Elon Musk said on Tuesday that Twitter will charge an eight-dollar monthly fee to Twitter users who want a blue tick by their name indicating a verified account.
A blue tick mark next to a verified username, normally for high-profile figures, is currently free of charge.
Replying to a tweet by author Stephen King, Musk said: “We need to pay the bills somehow! Twitter cannot rely entirely on advertisers. How about $8?”
He further explained his decision by stating, “I will explain the rationale in longer form before this is implemented. It is the only way to defeat the bots & trolls.”
Critics point out that this move could make it harder to identify reliable sources.
The world’s richest person added that paid users will have priority in replies and searches with half as many advertisements. He further declared that he wanted to reduce Twitter’s reliance on advertising even as some companies have grown concerned about advertising on the site under his leadership.
We need to pay the bills somehow! Twitter cannot rely entirely on advertisers. How about $8?
— Elon Musk (@elonmusk) November 1, 2022
The charge for blue tick privileges drew skepticism after original reports said it would be twenty dollars per month.
Musk has also confirmed the company is currently revamping the verification process. Older Twitter verified users will have to pay for the subscription if they want to keep their blue badge. The company is expected to give ninety days to existing Twitter-verified accounts to move to the paid subscription.
Twitter’s current lords & peasants system for who has or doesn’t have a blue checkmark is bullshit.
Power to the people! Blue for $8/month.
— Elon Musk (@elonmusk) November 1, 2022
The changes would affect about four hundred thousand blue tick verified accounts on the platform. Advertising, which would be reduced for Blue subscribers, accounts for ninety percent of its five billion dollar annual revenue.
Companies pulling out Twitter adverts
General Motors, a rival of Musk’s electric car company, Tesla, announced last week that it was suspending advertising on Twitter.
Meanwhile, on Monday, one of the world’s biggest advertising companies, Interpublic Group (IPG), advised its clients to suspend Twitter advertisements for a week. The company spoke of the need for more clarity on the Twitter’s plans to ensure “trust and safety” on the platform. IPG is given billions of dollars per year, by some of the world’s leading brands, to handle their marketing strategies.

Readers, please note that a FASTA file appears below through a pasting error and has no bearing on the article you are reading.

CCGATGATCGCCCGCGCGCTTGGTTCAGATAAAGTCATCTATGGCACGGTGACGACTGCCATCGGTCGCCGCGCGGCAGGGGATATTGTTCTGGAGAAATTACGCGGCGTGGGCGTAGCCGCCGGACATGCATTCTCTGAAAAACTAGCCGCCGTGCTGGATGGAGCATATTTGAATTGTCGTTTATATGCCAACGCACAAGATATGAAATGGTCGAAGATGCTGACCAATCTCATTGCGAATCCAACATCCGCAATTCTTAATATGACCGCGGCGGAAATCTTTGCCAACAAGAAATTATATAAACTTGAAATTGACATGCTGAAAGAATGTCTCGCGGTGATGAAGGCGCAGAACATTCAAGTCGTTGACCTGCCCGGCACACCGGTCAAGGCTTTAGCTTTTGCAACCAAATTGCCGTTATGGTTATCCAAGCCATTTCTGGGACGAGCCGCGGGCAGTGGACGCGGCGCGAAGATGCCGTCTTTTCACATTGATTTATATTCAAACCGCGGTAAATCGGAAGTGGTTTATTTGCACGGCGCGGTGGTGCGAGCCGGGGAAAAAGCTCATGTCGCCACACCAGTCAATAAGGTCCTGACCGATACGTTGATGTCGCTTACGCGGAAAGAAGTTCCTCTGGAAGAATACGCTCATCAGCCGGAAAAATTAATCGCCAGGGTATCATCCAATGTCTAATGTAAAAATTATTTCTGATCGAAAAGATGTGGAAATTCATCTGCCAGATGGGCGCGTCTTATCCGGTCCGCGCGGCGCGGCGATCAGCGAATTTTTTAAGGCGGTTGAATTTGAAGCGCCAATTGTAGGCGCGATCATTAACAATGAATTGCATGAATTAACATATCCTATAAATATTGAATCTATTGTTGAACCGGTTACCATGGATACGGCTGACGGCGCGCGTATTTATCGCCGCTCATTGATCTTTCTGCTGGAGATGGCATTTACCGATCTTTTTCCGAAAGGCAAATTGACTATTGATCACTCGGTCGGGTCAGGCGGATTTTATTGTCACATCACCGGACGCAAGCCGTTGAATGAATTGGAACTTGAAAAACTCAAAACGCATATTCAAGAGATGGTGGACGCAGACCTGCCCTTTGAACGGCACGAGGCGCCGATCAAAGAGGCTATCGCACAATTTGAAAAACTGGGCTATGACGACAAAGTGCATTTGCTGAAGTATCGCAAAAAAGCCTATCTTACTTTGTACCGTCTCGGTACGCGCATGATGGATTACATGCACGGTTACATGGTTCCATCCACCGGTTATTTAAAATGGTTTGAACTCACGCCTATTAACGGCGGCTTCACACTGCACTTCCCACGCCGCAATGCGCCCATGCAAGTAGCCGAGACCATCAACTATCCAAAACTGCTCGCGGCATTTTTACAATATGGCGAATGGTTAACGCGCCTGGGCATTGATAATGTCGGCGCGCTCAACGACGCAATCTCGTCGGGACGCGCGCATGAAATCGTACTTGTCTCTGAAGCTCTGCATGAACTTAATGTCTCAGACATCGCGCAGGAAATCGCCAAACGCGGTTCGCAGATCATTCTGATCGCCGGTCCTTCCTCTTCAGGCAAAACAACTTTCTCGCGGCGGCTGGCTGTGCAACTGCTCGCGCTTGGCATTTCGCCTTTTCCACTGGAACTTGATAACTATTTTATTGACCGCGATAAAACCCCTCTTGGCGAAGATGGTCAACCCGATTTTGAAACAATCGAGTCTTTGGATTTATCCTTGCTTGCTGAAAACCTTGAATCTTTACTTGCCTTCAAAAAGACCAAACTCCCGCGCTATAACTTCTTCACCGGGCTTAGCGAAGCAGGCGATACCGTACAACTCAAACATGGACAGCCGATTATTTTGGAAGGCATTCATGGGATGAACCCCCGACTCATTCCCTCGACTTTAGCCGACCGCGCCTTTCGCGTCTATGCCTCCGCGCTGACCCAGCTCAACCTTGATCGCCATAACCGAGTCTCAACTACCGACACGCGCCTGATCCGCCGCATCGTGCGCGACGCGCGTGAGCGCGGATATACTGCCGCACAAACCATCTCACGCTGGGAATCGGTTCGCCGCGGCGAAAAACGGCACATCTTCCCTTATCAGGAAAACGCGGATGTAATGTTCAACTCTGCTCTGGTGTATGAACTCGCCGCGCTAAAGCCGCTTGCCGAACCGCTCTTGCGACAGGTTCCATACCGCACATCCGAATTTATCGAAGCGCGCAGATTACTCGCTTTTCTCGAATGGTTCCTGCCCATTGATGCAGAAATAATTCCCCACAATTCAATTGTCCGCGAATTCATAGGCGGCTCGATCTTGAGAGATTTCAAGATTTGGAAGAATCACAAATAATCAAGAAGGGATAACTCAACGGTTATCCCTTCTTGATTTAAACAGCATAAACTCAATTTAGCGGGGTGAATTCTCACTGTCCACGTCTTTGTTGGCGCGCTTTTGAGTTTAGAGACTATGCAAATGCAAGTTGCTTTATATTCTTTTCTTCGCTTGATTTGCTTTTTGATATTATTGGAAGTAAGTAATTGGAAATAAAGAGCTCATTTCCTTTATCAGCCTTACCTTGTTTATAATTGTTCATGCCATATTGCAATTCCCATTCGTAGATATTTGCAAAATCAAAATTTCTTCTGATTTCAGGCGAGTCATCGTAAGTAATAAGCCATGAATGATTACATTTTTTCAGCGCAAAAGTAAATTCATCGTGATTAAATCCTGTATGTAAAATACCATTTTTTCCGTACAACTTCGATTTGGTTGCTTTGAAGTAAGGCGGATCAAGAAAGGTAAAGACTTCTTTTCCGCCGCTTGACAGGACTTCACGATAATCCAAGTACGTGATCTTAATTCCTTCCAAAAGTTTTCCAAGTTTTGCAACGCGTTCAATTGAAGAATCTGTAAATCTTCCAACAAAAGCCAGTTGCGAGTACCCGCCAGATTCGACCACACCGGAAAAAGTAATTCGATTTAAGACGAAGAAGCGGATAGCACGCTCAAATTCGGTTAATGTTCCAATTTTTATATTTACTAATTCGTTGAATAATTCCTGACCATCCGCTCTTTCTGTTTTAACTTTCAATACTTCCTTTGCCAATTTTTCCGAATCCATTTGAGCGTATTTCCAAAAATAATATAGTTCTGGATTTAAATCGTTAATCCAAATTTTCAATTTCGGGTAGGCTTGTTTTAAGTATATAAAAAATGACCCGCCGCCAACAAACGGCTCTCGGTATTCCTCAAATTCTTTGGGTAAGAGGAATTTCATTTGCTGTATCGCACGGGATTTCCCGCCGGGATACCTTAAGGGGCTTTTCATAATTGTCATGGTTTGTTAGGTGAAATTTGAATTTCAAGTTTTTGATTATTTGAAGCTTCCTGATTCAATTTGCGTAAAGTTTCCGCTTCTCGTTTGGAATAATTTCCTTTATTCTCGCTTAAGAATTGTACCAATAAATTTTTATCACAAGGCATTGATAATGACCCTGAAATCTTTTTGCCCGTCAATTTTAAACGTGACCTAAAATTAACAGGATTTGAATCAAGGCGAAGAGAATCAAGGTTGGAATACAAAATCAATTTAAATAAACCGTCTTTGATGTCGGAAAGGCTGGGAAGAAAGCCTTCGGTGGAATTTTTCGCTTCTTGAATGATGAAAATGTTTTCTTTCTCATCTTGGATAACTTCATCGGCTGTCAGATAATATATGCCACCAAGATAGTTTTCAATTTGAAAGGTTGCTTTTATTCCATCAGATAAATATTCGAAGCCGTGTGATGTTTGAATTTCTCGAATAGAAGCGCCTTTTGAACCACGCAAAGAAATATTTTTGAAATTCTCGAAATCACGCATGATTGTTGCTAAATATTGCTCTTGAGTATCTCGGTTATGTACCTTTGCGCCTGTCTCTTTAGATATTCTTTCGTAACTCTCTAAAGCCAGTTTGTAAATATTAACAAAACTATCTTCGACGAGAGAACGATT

Verified celebrities are leaving Twitter amidst Musk takeovers
Elon Musk’s acquisition of Twitter has some celebrities in Hollywood rushing straight for the exit.
Grey’s Anatomy showrunner Shonda Rhimes and others in the entertainment industry say they plan to quit the platform now that it is owned by Musk.
“Not hanging around for whatever Elon has planned. Bye,” Rhimes tweeted to her nearly two million Twitter followers on Saturday afternoon.
Not hanging around for whatever Elon has planned. Bye.
— shonda rhimes (@shondarhimes) October 29, 2022
Grammy-award winning singer/songwriter Sara Bareilles also wrote to her nearly 3 million followers: ”Welp. It’s been fun Twitter. I’m out. See you on the other platforms, peeps.”
Welp. It’s been fun Twitter. I’m out. See you on other platforms, peeps. Sorry, this one’s just not for me. ❤️🙏🏼
— Sara Bareilles (@SaraBareilles) October 30, 2022
Toni Braxton, another Grammy-award winning artist, wrote to her nearly two million followers on Friday as well. “I’m shocked and appalled at some of the ‘free speech’ I’ve seen on this platform since its acquisition,” she wrote.
“Hate speech under the veil of ‘free speech’ is unacceptable; therefore, I am choosing to stay off Twitter as it is no longer a safe space for myself, my sons and other POC,” Braxton added.
I’m shocked and appalled at some of the “free speech” I’ve seen on this platform since its acquisition. Hate speech under the veil of “free speech” is unacceptable; therefore I am choosing to stay off Twitter as it is no longer a safe space for myself, my sons and other POC.
— Toni Braxton (@tonibraxton) October 29, 2022
Mick Foley, a retired professional wrestler and actor also announced on his verified Facebook page that he is “taking a break” from Twitter “since the new ownership—and the misinformation and hate it seems to be encouraging—has my stomach in a knot.”
Brian Koppelman, a co-creator of the Showtime dramas Billions and Super Pumped: The Battle for Uber, recently tweeted: “Y’all’s, for real, come find me over on instagram and the tok. Gonna really try to take a breather from here for a minute or a month come deal close time.”
Musk wastes no time in making changes after buying
Musk closed a forty-four billion dollar deal to buy Twitter on Thursday last week after months of back and forth drama. The Tesla CEO announced his landmark accomplishment by entering the San Francisco Twitter headquarters, holding a sink, which was accompanied by a tweet with the caption: ”Entering Twitter HQ—let that sink in!”
Since then, Musk has wasted no time in making changes. He fired senior executives including the CEO, Parag Agrawal, and made himself CEO of the company.
He has also reportedly installed a team of associates to help him run the business, including Calacanis and his personal attorney as well as drafting in employees at Tesla to look at Twitter’s code.
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